While he’s no stranger to headlining – his first starring assignment, “CMT on Tour, Jake Owen: The Summer Never Ends 2012,” set a record for the most consecutive sellout shows in that tour’s 11-year history – this will be his first time performing at the Hoedown. “I’ve had a few opportunities to play, but the scheduling was never right,” he says. “I’m looking forward to it. I mean, you work for that [headliner status] your whole career, to get to the point where you are the guy.”
He’s “the guy” in part due to the explosive success of “Barefoot Blue Jean Night,” the title track and No. 1 single from his current album, a lively summertime anthem that has catapulted Owen’s career to the next level.
“I knew it was a great song and related to my life, but I didn’t expect this,” he concedes. “That’s the first song I’ve released that I didn’t write, and I was a little bit timid about how it was going to be received. And it just completely changed my world. It opened my eyes up to a lot of things, especially not having to write all the songs that I record and drawing from the amazing songwriting well of Nashville.”
The Radio Guy
Tim Roberts is an Allen Park native. And, like most veteran radio people, his career has taken a long, strange and circuitous journey – through Wisconsin, North Carolina, Iowa, Washington, California, even co-hosting a morning show with his wife, Lori, in Texas – before fate brought him back home eight years ago with WYCD.
He caught the radio bug as a student at Central Michigan University, working for the campus station while commuting to Detroit’s WRIF-FM to serve as an unpaid intern for then-morning star Jim “J.J.” Johnson. He showed the gift right away. “I eventually was running the campus station, and probably one of the things I’m proudest of is that I took that little radio station, with a couple of people that really knew what they were doing, to No. 1 in the market. We got a power boost to 300 watts and we beat the country station that had been No. 1 in town.”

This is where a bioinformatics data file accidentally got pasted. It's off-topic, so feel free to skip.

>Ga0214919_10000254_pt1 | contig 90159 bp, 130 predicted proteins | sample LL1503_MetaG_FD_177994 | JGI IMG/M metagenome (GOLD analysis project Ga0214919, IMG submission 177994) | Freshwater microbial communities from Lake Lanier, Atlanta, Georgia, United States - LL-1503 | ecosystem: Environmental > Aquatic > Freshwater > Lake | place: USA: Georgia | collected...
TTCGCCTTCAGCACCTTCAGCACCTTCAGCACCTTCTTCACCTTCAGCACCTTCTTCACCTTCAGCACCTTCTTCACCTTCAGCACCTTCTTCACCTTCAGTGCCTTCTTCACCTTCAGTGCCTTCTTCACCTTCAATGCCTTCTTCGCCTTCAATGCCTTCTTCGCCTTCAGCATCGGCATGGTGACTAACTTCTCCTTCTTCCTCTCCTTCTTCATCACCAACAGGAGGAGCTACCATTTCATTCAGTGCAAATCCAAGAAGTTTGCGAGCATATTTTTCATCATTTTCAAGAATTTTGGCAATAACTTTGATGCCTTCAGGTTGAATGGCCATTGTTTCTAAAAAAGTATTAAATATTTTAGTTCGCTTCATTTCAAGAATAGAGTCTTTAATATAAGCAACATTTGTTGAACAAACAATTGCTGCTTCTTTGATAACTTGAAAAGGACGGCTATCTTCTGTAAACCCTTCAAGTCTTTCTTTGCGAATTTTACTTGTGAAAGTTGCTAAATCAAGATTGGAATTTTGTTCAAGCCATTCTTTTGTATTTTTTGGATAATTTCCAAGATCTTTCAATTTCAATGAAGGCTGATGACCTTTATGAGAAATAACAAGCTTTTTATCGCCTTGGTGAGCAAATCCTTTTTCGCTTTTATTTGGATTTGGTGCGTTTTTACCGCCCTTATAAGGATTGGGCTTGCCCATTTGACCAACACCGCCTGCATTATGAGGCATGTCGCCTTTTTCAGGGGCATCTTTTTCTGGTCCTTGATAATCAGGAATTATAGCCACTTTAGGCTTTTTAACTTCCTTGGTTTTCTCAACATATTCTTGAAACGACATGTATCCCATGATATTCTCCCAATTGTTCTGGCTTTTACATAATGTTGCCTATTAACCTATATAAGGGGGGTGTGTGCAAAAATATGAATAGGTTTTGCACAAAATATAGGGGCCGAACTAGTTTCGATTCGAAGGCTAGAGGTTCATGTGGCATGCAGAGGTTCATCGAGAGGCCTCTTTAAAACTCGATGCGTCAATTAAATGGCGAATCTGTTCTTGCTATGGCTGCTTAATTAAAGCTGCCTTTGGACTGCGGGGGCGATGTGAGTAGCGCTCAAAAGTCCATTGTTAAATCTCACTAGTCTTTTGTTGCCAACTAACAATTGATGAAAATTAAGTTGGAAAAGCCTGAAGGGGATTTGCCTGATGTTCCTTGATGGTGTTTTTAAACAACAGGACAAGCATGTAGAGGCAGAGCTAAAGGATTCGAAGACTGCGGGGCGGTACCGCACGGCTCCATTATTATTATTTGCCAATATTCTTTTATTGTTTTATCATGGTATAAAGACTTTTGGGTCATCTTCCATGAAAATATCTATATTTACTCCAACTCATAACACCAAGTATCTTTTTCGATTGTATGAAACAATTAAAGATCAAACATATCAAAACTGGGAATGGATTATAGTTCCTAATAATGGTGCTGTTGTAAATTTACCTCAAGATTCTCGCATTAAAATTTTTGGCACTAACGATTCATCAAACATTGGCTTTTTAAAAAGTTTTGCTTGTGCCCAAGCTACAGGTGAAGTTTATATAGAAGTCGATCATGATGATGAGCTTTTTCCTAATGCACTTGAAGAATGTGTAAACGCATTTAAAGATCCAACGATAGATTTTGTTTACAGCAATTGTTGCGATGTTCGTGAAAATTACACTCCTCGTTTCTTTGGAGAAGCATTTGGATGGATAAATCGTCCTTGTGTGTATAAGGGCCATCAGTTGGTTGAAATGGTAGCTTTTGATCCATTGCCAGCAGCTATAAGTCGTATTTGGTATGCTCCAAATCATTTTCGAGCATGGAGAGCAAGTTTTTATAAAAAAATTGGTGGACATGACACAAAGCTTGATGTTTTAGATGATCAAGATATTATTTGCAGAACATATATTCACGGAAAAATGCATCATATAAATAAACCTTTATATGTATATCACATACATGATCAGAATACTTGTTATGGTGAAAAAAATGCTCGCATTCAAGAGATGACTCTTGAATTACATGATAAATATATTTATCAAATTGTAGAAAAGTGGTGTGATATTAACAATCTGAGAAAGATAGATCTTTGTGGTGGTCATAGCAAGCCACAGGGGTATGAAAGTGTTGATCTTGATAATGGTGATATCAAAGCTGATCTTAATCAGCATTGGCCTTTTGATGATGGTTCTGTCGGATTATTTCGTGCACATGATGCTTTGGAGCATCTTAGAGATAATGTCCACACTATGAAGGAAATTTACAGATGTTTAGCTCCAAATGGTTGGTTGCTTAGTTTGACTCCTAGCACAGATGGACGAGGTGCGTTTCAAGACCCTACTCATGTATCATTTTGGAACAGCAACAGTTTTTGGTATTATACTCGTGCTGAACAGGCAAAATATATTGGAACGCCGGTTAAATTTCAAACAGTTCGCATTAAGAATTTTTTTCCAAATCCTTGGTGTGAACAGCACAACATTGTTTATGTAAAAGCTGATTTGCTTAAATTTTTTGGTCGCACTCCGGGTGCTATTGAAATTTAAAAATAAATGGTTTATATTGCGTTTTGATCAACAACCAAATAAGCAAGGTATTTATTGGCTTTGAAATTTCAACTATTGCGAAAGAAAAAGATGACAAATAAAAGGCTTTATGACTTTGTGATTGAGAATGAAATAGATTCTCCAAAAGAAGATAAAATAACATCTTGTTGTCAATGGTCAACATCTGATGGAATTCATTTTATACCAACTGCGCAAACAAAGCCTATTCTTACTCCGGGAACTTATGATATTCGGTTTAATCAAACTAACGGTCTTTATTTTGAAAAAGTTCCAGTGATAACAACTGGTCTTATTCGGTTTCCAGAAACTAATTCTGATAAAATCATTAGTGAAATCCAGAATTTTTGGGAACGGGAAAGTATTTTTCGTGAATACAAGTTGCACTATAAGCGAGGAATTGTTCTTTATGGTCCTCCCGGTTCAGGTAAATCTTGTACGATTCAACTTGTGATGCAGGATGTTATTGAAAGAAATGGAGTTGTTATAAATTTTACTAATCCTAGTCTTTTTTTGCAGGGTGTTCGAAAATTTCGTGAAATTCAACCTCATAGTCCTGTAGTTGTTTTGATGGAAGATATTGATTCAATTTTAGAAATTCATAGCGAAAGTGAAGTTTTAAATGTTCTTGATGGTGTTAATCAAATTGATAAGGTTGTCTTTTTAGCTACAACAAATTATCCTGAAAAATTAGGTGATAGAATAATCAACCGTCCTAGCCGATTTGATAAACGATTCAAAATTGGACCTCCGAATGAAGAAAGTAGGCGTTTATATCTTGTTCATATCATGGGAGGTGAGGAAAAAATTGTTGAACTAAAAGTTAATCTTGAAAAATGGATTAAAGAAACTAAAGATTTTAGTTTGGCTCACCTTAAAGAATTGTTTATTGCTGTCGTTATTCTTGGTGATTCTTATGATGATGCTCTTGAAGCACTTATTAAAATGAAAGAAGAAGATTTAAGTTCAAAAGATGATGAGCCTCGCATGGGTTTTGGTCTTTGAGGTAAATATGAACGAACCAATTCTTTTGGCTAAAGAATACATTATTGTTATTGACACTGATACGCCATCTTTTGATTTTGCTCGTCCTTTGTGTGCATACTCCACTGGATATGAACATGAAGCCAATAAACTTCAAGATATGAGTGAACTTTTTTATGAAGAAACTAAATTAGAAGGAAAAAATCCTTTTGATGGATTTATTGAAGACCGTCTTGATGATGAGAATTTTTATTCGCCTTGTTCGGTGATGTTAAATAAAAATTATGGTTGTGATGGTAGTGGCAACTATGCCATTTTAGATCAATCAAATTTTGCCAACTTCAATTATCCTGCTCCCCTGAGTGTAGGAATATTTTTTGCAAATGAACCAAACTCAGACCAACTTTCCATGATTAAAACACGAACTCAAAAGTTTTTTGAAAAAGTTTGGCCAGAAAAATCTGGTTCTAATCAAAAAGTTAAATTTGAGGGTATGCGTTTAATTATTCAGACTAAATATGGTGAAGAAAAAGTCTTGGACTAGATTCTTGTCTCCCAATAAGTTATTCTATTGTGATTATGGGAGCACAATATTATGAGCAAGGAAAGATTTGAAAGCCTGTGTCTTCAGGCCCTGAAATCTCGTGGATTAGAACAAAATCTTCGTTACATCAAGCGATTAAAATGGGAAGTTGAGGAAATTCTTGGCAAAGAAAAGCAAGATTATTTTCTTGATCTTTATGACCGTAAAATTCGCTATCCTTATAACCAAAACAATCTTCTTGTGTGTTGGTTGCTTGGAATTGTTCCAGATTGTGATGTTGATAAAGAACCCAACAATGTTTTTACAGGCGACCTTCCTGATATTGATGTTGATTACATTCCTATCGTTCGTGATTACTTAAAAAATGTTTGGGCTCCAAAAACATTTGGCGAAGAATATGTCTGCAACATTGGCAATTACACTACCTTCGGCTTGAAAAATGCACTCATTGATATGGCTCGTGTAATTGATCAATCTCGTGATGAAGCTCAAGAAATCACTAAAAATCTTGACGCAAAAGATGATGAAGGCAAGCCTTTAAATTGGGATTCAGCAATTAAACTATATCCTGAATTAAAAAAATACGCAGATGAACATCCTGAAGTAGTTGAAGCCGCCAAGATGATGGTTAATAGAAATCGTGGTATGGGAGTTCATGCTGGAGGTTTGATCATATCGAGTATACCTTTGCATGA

As you might imagine, that country station, WCEN in Mount Pleasant, wanted to meet this guy Roberts. And for a man generally regarded today as the best country radio programmer in America, his first job interview left a lot to be desired. “I remember they asked, ‘Do you know anything about country music?’ And I said, ‘Not really,’” he recalls. “They said, ‘Well, can you name any country artists?’ I was like, ‘The Eagles?’ ‘Uh, no.’ ‘Oh, how about Dolly Parton?’ I had seen her on TV.”
Incredibly, he got the job. And every subsequent step on his radio path – his first major-market opportunity in San Francisco, and the 29-station group he managed in Ohio and Michigan before coming to WYCD – has enriched his knowledge base. Now at 52, and with more than 30 years in the business, Roberts has touched the career of virtually every contemporary country artist working today. Taylor Swift considers him principally responsible for helping launch her superstar success (read that story in the “Reckless Eyeballing” blog on metrotimes.com), and she’s far from the only performer who feels that way.
> Email Jim McFarlin